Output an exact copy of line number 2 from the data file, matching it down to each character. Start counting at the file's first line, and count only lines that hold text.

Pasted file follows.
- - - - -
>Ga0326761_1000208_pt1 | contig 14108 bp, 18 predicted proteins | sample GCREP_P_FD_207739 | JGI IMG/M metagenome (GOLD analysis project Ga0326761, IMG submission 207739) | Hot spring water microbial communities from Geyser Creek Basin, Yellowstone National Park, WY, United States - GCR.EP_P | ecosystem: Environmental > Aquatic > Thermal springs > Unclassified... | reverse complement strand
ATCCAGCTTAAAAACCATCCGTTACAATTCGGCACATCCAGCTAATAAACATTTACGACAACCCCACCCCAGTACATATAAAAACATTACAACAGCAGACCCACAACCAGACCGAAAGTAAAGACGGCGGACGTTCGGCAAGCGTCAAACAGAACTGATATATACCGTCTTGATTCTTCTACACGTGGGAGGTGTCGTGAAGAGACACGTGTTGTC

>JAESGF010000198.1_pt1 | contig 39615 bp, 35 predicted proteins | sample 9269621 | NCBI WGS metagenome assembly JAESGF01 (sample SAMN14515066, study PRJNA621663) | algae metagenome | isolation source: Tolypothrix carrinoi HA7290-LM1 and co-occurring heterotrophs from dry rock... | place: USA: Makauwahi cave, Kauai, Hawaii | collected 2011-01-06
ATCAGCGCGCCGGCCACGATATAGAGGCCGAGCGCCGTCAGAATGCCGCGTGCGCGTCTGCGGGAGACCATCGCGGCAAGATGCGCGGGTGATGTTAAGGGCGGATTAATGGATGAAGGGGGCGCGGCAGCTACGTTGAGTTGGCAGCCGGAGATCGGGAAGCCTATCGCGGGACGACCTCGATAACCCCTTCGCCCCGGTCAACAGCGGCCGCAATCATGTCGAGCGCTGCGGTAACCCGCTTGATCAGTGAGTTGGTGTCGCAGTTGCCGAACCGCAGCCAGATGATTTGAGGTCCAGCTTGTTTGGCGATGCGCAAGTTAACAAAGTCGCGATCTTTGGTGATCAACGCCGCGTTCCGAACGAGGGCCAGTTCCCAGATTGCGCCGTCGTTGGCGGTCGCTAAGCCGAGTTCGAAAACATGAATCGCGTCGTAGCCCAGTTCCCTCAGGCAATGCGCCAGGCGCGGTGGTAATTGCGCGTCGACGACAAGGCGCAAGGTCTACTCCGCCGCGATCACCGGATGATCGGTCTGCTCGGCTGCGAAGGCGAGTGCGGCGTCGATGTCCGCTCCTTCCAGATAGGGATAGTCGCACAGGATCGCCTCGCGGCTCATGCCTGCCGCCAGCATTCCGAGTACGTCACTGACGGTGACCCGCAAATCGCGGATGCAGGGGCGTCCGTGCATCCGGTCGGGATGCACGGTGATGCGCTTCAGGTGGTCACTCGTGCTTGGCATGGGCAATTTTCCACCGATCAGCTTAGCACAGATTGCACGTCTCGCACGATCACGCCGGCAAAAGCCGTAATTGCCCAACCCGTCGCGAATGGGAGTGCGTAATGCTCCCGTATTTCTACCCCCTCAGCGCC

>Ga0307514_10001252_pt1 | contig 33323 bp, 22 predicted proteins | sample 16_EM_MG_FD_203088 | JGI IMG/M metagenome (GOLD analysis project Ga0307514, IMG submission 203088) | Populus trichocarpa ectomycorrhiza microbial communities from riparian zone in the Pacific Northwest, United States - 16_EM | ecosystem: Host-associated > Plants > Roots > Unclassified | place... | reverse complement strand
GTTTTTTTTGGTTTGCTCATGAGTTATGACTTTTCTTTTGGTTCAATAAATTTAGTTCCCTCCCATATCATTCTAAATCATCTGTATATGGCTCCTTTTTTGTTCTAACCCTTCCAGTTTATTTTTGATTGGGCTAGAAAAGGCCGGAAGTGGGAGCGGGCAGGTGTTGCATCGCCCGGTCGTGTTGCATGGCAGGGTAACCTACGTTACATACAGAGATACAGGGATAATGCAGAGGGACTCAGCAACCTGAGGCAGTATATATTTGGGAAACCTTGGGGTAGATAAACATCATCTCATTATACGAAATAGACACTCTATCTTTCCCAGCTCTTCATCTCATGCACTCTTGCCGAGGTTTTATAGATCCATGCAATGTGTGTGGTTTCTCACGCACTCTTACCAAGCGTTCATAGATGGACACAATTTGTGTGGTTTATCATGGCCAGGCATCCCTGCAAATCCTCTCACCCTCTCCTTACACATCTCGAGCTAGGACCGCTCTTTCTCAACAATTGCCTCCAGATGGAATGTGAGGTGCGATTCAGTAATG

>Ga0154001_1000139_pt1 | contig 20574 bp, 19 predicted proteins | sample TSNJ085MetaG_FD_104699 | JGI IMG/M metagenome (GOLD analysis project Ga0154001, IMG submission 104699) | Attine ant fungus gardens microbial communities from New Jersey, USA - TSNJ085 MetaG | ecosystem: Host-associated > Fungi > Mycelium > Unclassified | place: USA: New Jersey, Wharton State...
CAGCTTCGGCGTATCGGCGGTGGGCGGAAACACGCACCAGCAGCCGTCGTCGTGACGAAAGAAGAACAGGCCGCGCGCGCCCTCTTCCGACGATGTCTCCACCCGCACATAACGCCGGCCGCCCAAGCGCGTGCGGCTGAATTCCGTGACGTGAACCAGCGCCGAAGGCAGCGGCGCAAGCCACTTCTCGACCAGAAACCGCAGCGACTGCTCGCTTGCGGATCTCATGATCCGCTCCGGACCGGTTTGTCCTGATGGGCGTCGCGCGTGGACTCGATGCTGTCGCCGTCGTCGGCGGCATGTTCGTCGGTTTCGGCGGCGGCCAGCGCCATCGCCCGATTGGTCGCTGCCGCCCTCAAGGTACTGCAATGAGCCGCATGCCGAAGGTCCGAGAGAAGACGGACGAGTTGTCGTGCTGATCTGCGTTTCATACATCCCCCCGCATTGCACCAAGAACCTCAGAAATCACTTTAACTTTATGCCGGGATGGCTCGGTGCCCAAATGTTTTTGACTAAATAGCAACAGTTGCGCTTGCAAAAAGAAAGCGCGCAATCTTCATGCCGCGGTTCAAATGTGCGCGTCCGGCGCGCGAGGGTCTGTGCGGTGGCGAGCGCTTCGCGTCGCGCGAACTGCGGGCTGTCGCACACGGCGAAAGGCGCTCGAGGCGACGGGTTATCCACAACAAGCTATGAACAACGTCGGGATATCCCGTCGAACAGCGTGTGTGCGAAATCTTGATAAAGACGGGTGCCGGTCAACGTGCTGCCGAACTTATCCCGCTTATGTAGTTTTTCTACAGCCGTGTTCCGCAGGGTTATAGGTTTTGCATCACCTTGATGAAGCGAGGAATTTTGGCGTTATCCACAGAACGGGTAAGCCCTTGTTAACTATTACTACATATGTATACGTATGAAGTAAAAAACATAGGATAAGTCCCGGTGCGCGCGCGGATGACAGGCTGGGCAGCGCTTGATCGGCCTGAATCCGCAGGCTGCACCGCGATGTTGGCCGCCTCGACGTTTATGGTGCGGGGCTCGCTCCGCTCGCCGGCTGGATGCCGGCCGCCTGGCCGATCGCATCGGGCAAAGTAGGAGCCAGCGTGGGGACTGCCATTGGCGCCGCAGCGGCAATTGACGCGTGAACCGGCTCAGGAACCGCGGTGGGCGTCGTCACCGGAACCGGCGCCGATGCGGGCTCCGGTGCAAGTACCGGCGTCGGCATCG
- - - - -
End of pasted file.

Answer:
ATCCAGCTTAAAAACCATCCGTTACAATTCGGCACATCCAGCTAATAAACATTTACGACAACCCCACCCCAGTACATATAAAAACATTACAACAGCAGACCCACAACCAGACCGAAAGTAAAGACGGCGGACGTTCGGCAAGCGTCAAACAGAACTGATATATACCGTCTTGATTCTTCTACACGTGGGAGGTGTCGTGAAGAGACACGTGTTGTC